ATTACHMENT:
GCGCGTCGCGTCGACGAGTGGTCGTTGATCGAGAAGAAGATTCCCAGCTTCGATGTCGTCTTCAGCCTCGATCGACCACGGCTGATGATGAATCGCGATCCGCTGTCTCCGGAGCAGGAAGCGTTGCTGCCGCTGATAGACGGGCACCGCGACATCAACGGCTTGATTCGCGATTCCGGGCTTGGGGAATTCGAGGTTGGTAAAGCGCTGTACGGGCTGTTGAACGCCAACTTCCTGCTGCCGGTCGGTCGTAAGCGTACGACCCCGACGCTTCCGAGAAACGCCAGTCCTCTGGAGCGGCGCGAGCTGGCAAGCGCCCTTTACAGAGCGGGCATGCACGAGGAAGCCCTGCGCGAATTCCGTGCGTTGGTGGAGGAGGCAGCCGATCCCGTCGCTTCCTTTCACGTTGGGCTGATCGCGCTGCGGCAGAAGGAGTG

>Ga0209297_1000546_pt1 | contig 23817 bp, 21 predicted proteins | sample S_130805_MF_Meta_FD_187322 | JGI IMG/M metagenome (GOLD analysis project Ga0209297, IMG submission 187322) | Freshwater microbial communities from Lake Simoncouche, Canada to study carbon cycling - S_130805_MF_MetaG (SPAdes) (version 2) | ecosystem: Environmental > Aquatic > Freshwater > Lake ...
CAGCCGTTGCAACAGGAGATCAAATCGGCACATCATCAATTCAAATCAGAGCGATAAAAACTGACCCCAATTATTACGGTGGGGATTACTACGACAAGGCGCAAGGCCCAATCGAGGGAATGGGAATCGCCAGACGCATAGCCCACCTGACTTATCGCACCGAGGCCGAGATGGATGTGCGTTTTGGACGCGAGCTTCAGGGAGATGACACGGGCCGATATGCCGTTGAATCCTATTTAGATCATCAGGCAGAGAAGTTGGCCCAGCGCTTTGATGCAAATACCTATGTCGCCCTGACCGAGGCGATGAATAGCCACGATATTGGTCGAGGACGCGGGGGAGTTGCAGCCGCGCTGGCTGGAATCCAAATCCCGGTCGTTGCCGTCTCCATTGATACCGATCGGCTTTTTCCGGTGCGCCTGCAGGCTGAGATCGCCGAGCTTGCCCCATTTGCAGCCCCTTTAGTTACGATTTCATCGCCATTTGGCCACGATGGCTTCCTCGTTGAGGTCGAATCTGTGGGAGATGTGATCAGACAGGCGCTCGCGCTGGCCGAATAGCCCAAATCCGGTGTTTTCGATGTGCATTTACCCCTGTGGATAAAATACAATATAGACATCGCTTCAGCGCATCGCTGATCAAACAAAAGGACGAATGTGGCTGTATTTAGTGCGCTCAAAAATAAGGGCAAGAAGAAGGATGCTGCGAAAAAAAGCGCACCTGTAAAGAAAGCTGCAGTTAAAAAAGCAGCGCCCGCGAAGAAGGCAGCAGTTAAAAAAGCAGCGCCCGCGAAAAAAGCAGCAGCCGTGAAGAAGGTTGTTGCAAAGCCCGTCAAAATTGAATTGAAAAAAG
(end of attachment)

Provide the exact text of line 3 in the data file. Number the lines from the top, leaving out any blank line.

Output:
CAGCCGTTGCAACAGGAGATCAAATCGGCACATCATCAATTCAAATCAGAGCGATAAAAACTGACCCCAATTATTACGGTGGGGATTACTACGACAAGGCGCAAGGCCCAATCGAGGGAATGGGAATCGCCAGACGCATAGCCCACCTGACTTATCGCACCGAGGCCGAGATGGATGTGCGTTTTGGACGCGAGCTTCAGGGAGATGACACGGGCCGATATGCCGTTGAATCCTATTTAGATCATCAGGCAGAGAAGTTGGCCCAGCGCTTTGATGCAAATACCTATGTCGCCCTGACCGAGGCGATGAATAGCCACGATATTGGTCGAGGACGCGGGGGAGTTGCAGCCGCGCTGGCTGGAATCCAAATCCCGGTCGTTGCCGTCTCCATTGATACCGATCGGCTTTTTCCGGTGCGCCTGCAGGCTGAGATCGCCGAGCTTGCCCCATTTGCAGCCCCTTTAGTTACGATTTCATCGCCATTTGGCCACGATGGCTTCCTCGTTGAGGTCGAATCTGTGGGAGATGTGATCAGACAGGCGCTCGCGCTGGCCGAATAGCCCAAATCCGGTGTTTTCGATGTGCATTTACCCCTGTGGATAAAATACAATATAGACATCGCTTCAGCGCATCGCTGATCAAACAAAAGGACGAATGTGGCTGTATTTAGTGCGCTCAAAAATAAGGGCAAGAAGAAGGATGCTGCGAAAAAAAGCGCACCTGTAAAGAAAGCTGCAGTTAAAAAAGCAGCGCCCGCGAAGAAGGCAGCAGTTAAAAAAGCAGCGCCCGCGAAAAAAGCAGCAGCCGTGAAGAAGGTTGTTGCAAAGCCCGTCAAAATTGAATTGAAAAAAG